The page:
NCAI brings the heat, landing in Phoenix

Sunshine Cloud Smith Youth Advisory Council at the Youth Honoring Luncheon on Tuesday, Oct. 11 pose with Miss Indian World, Danielle Ta’ Sheena Finn a member of the Standing Rock Sioux Tribe and NCAI President, Brian Cladoosby.
Trennie Collins | The Southern Ute Drum


The National Congress of American Indians 73rd Annual Convention and Marketplace took place in downtown Phoenix October 9-14.Representing the Southern Ute Indian Tribe were Tribal Council members, Amy Barry, Tyson Thompson and Mike Olguin along with some of Sunshine Cloud Smith Youth Advisory Council including, Chairman Lakota TwoCrow, Vice Chairman Elijah Weaver and Lexy Young.

The first general assembly began by Southern Ute tribal elders, Dr. James Jefferson who brought in the Eagle Staff followed by tribal veterans of which included Southern Ute Tribal Veteran, Rudley Weaver who carried in the Southern Ute Tribal Flag for the Honor Song which was sung by drum group “Bear Strap”.

The Supreme Court update was given by John Eckohawk, Executive Director, Native American Rights Fund. In fiscal year 2015 Indian Country had four Indian law cases that were granted review. Which is a big step up from just being granted one per year due to a change in Supreme Court Justice seats. Out of those four reviews, Indian Country ended up with wins in Nebraska vs. Parker (8-0), US vs. Bryant (8-0), and an affirmance in the Dollar General court case (4-4).

Along with the Supreme Court update was the White House update was given by Tracy Goodluck, Senior Associate Director of Public Engagement and Intergovernmental Affairs.

The Department of Housing and Urban Development (HUD) reportedly gives out $2 billion annually to different tribes within the United States. HUD in fiscal year 2016 built over 500 new homes, renovated over 5,000 homes and build over 6 new emergency shelters. Recently HUD gave out approximately 57 million dollars to 77 Native American communities within the United States.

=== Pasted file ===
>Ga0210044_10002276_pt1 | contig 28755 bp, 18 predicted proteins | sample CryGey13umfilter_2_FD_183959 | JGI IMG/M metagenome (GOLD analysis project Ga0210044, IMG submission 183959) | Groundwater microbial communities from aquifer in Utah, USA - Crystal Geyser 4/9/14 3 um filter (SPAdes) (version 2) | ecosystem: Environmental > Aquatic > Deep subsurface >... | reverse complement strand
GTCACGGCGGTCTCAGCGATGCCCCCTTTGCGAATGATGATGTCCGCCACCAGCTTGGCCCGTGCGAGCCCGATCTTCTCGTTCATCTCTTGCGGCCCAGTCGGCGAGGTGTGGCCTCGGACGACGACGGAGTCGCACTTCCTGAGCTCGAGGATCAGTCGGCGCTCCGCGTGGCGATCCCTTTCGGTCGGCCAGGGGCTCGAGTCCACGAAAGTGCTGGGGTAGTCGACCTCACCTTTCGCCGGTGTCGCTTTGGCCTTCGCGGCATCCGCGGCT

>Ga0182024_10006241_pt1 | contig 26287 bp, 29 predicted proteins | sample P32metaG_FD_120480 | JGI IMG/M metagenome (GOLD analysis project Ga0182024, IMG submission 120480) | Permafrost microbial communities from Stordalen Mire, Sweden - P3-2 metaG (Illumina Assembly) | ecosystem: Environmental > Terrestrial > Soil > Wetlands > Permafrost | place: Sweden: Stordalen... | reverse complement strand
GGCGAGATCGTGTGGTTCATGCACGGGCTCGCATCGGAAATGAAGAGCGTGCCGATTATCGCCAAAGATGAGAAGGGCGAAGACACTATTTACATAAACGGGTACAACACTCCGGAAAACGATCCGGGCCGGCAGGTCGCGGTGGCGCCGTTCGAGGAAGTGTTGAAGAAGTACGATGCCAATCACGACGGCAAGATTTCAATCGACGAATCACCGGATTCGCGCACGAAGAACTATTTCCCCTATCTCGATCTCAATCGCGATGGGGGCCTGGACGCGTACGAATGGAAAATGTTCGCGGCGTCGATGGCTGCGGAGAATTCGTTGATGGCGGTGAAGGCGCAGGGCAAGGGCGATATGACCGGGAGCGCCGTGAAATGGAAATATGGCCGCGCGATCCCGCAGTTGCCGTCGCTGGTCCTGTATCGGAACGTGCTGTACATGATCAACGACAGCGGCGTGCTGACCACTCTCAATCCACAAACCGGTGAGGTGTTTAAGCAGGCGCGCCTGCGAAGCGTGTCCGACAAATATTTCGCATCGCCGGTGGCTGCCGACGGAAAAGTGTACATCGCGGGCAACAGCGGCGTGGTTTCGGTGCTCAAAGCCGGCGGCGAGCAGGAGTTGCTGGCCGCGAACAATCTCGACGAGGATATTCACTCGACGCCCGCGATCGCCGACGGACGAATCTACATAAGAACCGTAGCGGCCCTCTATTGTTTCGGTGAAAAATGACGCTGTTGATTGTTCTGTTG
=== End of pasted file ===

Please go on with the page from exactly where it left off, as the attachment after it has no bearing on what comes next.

Even though the Southern Ute Indian Tribe was not one that received the grant our sister tribe, the Ute Mountain Utes did. The Ute Mountain Ute’s received $825,000 to help support housing programs within their community.

One of the more anticipated speeches came from Standing Rock Sioux Tribal Chairman, David Archambault. Chairman Archambault spoke at the Federal Infrastructure Permitting and the Trust Responsibility portion of the third general assembly. Chairman Archambault gave background to the Dakota Access Pipeline process and how they have ended up fighting for the water that runs in the Missouri River into the Lake Oahe, where the tribe’s main source of drinking water comes from.

“Protect the water, protect the river,” said Chairman Archambault as the attendees erupted in cheers. “We need to exercise our sovereignty and protect what’s important to us.”

One other big topic was education. Envisioning the Future of Education for Native Students session talked about the reform of the BIE, Every Student Succeeds Act and how it’s being implemented. Dr. Tommy Lewis, Superintendent of the Department of Dine Education spoke about how he’s trying to make some major changes within the Navajo Nation.

“Our plan is to really concentrate on having these young children understand their way of life, their culture, their language, their history and their character development which I think is most critical because if their going to survive in this complicated world they need to know their identity and know who they are,” Dr. Lewis said.

After Dr. Lewis’s speech SCSYAC Chairman, Lakota TwoCrow asked, “How are you going to get all 60 schools to corporate with you and how are you going to get them to all meet the state standards?”


The Sunshine Cloud Smith Youth Advisory Council attended the Youth Commission portion of The National Congress of American Indian Convention, which focused around the conventions theme “Prosperity Through Sovereignty”.

The youth commission, which is made up of over 50 youth that represent different tribes, were able to have an actual forum, which included changing resolutions regarding age limits and a change in the youth commission board structure. After a few hours of heated negotiation, everyone was able to come to a consensus on an age limit change from 16-24 to 14-24 which is when the youth can run for the youth commission board. Also changed by the youth commission was abolishment of the treasurer positions on the youth commission board.

The Youth Commission also had a Personality Strategy session with Google and was able to attend the Youth Honoring Luncheon on Tuesday, Oct. 11, which the Ernie Stevens Jr. Leadership Award is given out to one female and one male who shows excellent leadership skills within their community. Chairman of the SCSYAC, Lakota TwoCrow was nominated for the leadership award.

“For a person to have the courage to nominate me, especially barely knowing who I am as a leader, is a true honor because that kind of action shows people do know how to recognize all types of leadership,” TwoCrow said about being nominated.

The next Mid Year National Congress of American Indians will take place in Uncasville, CT, June 2017.

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